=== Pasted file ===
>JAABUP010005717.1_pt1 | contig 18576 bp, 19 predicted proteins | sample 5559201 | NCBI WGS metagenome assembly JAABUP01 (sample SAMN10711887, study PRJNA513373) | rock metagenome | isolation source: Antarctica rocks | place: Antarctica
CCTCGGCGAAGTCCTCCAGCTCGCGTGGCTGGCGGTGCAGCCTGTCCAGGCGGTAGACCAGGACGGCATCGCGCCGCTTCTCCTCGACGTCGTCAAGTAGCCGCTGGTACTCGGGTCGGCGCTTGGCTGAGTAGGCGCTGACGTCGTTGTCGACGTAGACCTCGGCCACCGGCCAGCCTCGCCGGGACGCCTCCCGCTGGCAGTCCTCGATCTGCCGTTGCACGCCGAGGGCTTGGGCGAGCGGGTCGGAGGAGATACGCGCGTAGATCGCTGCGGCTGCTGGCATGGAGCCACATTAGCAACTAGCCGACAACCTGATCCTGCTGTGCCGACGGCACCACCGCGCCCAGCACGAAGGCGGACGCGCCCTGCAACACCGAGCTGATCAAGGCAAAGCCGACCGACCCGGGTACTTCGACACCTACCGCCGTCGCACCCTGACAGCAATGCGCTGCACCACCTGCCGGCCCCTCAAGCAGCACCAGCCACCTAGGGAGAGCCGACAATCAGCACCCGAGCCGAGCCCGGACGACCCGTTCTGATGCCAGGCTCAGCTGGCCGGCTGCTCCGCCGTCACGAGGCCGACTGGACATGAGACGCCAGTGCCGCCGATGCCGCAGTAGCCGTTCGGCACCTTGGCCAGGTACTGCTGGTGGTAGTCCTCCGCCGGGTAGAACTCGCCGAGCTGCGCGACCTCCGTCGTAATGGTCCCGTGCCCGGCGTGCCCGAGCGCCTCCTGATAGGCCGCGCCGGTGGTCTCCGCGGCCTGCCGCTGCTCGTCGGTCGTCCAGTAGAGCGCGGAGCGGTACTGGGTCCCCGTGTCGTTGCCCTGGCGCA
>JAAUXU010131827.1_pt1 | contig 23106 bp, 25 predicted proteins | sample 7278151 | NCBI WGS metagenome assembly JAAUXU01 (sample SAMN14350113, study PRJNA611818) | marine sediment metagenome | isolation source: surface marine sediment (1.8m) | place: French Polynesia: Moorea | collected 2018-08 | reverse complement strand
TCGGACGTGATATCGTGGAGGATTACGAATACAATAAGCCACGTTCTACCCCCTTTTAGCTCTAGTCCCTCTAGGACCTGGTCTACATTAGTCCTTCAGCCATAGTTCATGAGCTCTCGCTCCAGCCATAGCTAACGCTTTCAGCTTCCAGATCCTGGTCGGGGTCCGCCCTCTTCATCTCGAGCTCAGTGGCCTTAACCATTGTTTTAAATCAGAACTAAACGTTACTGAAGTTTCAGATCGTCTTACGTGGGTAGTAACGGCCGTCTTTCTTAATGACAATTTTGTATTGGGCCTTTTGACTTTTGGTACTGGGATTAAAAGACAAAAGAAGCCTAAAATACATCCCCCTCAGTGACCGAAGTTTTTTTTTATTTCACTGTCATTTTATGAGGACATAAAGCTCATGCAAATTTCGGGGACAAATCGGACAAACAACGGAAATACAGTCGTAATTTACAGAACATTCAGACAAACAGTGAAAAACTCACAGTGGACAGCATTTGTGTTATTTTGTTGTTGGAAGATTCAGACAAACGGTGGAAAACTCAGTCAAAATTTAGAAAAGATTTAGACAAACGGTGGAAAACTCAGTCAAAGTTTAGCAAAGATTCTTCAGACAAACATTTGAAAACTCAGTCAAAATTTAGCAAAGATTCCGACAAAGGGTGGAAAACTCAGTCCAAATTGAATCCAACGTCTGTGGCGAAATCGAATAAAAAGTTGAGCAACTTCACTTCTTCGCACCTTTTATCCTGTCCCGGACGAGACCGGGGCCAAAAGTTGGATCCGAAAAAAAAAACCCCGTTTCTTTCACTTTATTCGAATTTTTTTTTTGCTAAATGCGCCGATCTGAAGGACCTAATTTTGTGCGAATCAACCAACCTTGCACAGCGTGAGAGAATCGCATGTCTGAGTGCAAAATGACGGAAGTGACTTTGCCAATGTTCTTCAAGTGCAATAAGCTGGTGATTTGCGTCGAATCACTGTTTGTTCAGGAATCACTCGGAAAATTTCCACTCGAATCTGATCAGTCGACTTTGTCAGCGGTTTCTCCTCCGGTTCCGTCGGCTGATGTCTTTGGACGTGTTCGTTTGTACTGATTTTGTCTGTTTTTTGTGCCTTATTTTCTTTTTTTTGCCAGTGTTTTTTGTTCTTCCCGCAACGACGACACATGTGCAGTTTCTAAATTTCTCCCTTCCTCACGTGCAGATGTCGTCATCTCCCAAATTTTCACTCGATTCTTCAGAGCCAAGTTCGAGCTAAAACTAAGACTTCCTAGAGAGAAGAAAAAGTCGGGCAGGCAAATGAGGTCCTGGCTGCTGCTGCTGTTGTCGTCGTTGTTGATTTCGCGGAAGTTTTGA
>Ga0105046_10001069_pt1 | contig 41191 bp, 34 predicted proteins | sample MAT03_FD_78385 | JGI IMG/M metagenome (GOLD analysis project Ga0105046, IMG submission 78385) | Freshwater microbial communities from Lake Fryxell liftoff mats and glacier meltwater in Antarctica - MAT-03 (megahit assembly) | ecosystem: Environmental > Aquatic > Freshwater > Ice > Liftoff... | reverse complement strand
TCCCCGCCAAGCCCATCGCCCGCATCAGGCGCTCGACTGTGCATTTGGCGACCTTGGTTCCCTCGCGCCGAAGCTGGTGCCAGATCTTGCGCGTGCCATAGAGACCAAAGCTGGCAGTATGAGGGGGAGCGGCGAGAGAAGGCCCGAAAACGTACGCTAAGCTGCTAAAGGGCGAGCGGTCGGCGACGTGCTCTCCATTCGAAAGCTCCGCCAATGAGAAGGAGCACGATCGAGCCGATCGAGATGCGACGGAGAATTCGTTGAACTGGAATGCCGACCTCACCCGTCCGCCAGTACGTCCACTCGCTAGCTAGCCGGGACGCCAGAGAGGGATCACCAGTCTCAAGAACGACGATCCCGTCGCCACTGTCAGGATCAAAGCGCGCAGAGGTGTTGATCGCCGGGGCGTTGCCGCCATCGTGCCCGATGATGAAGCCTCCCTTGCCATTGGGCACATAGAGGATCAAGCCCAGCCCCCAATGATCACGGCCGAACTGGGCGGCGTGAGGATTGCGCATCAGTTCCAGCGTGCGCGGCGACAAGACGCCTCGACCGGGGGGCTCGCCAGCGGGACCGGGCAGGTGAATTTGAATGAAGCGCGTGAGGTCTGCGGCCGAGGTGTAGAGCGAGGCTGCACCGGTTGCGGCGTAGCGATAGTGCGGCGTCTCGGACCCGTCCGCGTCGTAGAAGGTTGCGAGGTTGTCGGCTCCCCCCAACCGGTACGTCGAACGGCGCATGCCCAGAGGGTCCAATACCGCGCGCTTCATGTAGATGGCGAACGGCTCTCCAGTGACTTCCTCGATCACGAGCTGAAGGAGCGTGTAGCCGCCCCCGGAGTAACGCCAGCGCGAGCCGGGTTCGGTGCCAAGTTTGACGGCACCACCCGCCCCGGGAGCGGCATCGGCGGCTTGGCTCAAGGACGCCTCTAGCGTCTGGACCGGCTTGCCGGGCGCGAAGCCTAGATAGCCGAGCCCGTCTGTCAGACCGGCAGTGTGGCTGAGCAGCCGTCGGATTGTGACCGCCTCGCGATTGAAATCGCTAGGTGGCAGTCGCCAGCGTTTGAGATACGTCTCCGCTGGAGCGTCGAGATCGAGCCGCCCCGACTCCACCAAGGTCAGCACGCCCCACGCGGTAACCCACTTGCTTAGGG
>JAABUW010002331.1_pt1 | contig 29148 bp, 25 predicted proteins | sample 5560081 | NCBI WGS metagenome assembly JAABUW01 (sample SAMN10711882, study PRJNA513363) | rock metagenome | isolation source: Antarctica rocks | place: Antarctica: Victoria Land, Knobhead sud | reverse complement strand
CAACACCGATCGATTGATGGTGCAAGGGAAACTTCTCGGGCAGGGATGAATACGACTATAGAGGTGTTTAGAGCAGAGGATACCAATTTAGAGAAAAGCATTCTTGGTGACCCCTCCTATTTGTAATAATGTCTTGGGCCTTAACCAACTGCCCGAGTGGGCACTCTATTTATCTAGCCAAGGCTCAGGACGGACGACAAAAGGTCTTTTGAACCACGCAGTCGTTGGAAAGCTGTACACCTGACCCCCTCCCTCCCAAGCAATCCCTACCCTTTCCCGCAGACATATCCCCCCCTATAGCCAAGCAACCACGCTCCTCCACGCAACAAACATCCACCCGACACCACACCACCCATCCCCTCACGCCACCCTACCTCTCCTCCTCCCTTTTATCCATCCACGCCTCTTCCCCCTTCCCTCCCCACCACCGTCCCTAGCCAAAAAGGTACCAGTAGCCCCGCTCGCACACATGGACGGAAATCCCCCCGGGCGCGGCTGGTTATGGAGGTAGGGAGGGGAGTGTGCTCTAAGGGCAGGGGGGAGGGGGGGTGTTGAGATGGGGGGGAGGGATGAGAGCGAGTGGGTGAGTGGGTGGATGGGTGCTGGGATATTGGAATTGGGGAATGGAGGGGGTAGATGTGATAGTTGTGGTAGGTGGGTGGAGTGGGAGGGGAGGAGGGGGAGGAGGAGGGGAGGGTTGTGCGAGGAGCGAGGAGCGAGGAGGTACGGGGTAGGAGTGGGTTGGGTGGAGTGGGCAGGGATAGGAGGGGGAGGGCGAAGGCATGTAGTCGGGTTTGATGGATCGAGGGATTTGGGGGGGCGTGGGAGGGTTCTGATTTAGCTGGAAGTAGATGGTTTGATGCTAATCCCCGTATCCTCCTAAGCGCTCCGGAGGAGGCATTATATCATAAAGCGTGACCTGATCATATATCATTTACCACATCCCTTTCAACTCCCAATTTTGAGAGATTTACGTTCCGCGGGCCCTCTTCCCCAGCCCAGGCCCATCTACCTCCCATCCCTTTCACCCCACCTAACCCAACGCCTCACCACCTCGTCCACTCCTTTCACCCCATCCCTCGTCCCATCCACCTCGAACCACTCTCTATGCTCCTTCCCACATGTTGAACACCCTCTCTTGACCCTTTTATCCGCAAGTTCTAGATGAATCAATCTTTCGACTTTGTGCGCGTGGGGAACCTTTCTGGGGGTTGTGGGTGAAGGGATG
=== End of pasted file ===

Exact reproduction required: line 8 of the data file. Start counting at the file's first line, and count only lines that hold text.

CAACACCGATCGATTGATGGTGCAAGGGAAACTTCTCGGGCAGGGATGAATACGACTATAGAGGTGTTTAGAGCAGAGGATACCAATTTAGAGAAAAGCATTCTTGGTGACCCCTCCTATTTGTAATAATGTCTTGGGCCTTAACCAACTGCCCGAGTGGGCACTCTATTTATCTAGCCAAGGCTCAGGACGGACGACAAAAGGTCTTTTGAACCACGCAGTCGTTGGAAAGCTGTACACCTGACCCCCTCCCTCCCAAGCAATCCCTACCCTTTCCCGCAGACATATCCCCCCCTATAGCCAAGCAACCACGCTCCTCCACGCAACAAACATCCACCCGACACCACACCACCCATCCCCTCACGCCACCCTACCTCTCCTCCTCCCTTTTATCCATCCACGCCTCTTCCCCCTTCCCTCCCCACCACCGTCCCTAGCCAAAAAGGTACCAGTAGCCCCGCTCGCACACATGGACGGAAATCCCCCCGGGCGCGGCTGGTTATGGAGGTAGGGAGGGGAGTGTGCTCTAAGGGCAGGGGGGAGGGGGGGTGTTGAGATGGGGGGGAGGGATGAGAGCGAGTGGGTGAGTGGGTGGATGGGTGCTGGGATATTGGAATTGGGGAATGGAGGGGGTAGATGTGATAGTTGTGGTAGGTGGGTGGAGTGGGAGGGGAGGAGGGGGAGGAGGAGGGGAGGGTTGTGCGAGGAGCGAGGAGCGAGGAGGTACGGGGTAGGAGTGGGTTGGGTGGAGTGGGCAGGGATAGGAGGGGGAGGGCGAAGGCATGTAGTCGGGTTTGATGGATCGAGGGATTTGGGGGGGCGTGGGAGGGTTCTGATTTAGCTGGAAGTAGATGGTTTGATGCTAATCCCCGTATCCTCCTAAGCGCTCCGGAGGAGGCATTATATCATAAAGCGTGACCTGATCATATATCATTTACCACATCCCTTTCAACTCCCAATTTTGAGAGATTTACGTTCCGCGGGCCCTCTTCCCCAGCCCAGGCCCATCTACCTCCCATCCCTTTCACCCCACCTAACCCAACGCCTCACCACCTCGTCCACTCCTTTCACCCCATCCCTCGTCCCATCCACCTCGAACCACTCTCTATGCTCCTTCCCACATGTTGAACACCCTCTCTTGACCCTTTTATCCGCAAGTTCTAGATGAATCAATCTTTCGACTTTGTGCGCGTGGGGAACCTTTCTGGGGGTTGTGGGTGAAGGGATG